Tony Romo could be in line for a huge payday but it would take a shift away from CBS and to a rival network to make it happen. Romo, currently doing color for CBS on its football broadcasts, will reportedly get a huge offer from ESPN to switch networks and become the centerpiece of its own football broadcasts, perhaps on Monday Night Football and beyond.
Front Office Sports reported on Sunday that Disney is preparing to offer Romo the largest contract for a sports broadcaster, somewhere in the range of $10-14 million per year, to leave CBS once is contract expires and take over in the booth at ESPN.
ESPN is preparing an offer that would make Tony Romo the highest-paid sportscaster in TV history, with a multi-year deal that would pay him between $10 million to $14 million annually, said sources.
ESPN declined to comment. A representative for Romo could not be reached for comment.
If signed by ESPN, Romo could succeed Booger McFarland as the analyst on “Monday Night Football,” said sources.
This number is huge for a broadcaster, but it certainly lines up with numbers he was reportedly expecting last year. As the report indicated, locking up Romo would’t necessarily just be for the immediate future of Monday Night Football, as negotiations for the next TV contracts with the NFL will start in 2020-21 and packages could be shuffled around. If ESPN (and ABC) is interested in getting Sunday afternoon packages, like CBS and Fox have, that deal could be a steal to have Romo as the centerpiece of ABC’s top broadcast team. At the very least, it’s easy to assume Romo signing up with ESPN would put him on the network in a variety of ways that go far beyond calling a single game a week.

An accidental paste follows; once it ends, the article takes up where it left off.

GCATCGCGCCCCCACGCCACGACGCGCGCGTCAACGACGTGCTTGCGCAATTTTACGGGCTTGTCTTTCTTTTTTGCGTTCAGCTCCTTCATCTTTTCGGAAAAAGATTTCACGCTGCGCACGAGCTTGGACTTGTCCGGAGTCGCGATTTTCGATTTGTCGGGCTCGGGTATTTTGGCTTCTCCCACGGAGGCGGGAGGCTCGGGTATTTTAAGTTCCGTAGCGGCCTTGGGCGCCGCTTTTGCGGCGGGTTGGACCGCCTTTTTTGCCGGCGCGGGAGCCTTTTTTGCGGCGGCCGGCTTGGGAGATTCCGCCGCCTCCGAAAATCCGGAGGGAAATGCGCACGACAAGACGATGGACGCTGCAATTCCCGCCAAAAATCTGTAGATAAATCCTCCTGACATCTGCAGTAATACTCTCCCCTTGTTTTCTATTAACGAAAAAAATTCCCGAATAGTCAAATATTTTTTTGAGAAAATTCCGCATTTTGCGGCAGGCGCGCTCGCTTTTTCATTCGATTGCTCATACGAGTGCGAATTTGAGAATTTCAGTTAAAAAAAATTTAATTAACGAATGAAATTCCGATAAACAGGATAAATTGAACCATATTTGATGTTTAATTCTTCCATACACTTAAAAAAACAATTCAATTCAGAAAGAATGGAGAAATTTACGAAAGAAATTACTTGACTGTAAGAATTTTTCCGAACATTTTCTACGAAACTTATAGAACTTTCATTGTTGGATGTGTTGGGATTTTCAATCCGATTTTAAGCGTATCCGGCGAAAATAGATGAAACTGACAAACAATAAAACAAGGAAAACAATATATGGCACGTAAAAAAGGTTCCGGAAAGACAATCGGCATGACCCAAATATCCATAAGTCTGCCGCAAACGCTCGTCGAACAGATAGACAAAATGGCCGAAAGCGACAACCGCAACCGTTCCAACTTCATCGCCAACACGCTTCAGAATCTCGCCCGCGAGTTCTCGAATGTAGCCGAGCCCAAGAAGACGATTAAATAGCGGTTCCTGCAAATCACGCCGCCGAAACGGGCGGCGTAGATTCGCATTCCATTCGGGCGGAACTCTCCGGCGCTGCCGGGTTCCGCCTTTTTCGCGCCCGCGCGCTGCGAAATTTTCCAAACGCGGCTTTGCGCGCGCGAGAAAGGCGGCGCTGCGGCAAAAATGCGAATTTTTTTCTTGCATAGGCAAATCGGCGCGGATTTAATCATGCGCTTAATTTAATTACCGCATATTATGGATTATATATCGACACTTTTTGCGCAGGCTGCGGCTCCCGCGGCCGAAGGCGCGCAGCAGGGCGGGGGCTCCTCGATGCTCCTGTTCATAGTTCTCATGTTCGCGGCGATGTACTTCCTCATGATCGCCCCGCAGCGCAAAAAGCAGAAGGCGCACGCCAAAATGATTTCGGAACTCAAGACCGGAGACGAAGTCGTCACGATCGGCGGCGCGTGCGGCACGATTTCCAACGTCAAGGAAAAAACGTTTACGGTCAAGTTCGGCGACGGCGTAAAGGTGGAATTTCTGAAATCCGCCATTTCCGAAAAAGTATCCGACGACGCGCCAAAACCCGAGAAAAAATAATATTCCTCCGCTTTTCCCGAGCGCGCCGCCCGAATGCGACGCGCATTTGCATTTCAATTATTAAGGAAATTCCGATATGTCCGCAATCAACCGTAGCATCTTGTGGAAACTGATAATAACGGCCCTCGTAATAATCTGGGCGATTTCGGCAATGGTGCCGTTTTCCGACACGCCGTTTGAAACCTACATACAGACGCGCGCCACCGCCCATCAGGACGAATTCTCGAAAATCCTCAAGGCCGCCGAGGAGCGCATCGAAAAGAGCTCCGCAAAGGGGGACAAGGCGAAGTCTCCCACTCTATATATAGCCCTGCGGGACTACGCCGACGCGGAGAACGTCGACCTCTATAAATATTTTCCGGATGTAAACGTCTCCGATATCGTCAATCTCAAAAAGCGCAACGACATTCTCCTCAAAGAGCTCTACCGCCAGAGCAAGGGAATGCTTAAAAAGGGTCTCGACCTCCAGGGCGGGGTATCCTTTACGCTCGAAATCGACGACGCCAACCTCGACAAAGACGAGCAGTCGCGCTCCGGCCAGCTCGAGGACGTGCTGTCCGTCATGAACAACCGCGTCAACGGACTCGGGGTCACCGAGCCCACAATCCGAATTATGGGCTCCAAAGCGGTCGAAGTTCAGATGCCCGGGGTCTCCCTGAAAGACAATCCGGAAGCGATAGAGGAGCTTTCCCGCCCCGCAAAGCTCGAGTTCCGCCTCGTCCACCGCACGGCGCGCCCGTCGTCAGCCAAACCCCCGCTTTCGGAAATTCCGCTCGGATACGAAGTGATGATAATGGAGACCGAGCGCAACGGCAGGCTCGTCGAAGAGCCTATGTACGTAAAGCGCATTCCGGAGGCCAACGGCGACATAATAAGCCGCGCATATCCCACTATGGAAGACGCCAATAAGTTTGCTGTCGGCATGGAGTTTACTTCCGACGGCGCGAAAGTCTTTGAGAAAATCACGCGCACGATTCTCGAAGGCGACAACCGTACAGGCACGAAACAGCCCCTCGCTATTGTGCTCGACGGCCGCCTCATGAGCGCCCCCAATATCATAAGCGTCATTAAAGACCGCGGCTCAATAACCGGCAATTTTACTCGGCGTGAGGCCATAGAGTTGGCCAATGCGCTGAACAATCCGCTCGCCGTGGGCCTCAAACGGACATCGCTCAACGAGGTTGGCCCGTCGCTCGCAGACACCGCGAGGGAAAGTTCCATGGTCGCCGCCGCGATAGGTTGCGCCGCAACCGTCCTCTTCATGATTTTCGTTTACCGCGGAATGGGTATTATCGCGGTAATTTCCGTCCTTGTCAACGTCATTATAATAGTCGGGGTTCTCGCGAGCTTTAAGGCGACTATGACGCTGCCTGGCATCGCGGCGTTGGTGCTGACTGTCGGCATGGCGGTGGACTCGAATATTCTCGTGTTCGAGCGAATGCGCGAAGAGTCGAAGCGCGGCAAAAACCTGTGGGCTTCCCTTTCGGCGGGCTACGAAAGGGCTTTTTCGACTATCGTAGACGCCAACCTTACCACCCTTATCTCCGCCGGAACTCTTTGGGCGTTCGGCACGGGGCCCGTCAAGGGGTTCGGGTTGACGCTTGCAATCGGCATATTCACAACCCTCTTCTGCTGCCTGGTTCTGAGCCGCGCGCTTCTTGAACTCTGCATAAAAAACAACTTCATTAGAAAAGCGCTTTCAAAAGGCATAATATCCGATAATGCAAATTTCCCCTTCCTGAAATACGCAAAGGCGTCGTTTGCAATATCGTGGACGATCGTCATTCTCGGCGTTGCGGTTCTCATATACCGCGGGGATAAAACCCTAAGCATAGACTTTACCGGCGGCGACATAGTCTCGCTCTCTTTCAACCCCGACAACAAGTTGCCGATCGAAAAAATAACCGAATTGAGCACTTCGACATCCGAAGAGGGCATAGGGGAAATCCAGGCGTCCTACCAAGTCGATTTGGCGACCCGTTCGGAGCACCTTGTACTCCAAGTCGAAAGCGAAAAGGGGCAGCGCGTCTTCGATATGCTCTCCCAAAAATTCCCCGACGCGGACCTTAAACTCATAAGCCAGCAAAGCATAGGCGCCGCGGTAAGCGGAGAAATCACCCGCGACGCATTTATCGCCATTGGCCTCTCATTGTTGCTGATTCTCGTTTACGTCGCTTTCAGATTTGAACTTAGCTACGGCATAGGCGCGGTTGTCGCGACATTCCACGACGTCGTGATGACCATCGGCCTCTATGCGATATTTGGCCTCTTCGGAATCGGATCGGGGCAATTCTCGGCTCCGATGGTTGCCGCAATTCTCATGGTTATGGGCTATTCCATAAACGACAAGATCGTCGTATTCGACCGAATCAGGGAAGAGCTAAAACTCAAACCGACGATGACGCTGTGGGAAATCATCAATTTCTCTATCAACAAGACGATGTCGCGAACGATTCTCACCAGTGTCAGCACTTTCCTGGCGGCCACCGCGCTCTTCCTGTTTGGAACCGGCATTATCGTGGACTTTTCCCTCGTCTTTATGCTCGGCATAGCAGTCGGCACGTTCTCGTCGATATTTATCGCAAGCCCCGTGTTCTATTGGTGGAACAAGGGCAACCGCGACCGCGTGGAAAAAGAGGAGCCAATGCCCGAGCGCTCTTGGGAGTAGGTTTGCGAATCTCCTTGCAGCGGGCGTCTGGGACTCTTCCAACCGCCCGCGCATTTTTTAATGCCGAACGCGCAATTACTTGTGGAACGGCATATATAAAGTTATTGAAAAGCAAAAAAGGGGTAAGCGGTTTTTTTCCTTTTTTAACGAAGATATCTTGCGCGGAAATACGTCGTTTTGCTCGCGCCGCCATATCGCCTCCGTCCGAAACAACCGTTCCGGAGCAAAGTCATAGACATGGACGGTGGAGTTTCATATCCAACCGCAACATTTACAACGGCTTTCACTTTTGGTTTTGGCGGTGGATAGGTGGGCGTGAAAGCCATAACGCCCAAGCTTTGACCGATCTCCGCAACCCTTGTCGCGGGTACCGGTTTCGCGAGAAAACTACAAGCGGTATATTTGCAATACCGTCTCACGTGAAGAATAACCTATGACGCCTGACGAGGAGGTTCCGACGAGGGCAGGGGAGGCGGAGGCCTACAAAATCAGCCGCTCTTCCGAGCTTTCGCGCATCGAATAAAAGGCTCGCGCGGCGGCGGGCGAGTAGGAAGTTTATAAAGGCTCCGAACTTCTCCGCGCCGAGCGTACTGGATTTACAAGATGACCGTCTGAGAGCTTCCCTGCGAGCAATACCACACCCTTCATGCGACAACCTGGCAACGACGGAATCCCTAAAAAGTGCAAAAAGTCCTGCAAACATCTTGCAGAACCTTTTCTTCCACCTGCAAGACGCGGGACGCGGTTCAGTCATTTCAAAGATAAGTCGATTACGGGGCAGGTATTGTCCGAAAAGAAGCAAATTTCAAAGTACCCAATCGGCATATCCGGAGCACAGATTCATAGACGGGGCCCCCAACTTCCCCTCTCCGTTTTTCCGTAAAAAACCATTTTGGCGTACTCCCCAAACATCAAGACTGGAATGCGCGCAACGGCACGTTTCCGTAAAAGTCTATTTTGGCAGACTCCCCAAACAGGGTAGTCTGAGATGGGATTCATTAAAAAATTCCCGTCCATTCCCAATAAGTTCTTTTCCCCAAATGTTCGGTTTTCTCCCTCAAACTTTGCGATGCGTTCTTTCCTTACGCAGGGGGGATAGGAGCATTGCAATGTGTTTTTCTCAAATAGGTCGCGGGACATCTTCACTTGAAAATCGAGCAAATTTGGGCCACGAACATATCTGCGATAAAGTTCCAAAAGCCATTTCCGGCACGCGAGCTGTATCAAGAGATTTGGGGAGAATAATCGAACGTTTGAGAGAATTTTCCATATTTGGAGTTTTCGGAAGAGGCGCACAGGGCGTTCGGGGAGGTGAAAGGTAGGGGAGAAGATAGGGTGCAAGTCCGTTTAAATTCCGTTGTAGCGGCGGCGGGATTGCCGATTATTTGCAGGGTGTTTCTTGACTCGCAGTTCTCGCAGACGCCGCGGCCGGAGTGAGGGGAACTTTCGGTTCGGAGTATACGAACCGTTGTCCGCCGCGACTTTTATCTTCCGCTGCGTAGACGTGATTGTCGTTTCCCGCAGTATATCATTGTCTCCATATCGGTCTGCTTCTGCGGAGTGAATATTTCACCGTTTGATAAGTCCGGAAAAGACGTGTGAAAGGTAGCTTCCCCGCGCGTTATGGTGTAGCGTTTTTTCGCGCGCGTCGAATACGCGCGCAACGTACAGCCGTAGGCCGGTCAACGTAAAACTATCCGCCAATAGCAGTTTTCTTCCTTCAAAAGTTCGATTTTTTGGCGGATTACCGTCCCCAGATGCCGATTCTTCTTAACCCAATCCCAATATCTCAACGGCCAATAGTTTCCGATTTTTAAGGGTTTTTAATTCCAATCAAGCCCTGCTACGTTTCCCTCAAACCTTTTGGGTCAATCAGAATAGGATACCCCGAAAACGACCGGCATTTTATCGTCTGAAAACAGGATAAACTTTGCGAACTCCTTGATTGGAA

The report stated that CBS has the right to match any offer Romo may get, and that negotiations for any new deal may not take place until well after the Super Bowl early next month, but it’s an early look at what will be a fascinating offseason for NFL broadcasts. ESPN continues to search for a winning combination, and the success Romo has had in his post-playing days as a broadcaster makes him an intriguing prospect. ESPN tries to replicate Romo’s success with former Cowboys teammate Jason Witten last year, but it paled in comparison to what Romo has done on CBS.
There’s a lot at play here, including how much Romo enjoys working with Jim Nantz and the crew at CBS. The network could offer its own massive deal to Romo, and given the near-universal praise he’s gotten while in the booth it makes sense to keep a winning team together. But it’s already clear Romo will be a hot property, and Disney is apparently willing to put forth the money to bring that property in and revamp its own football broadcasts.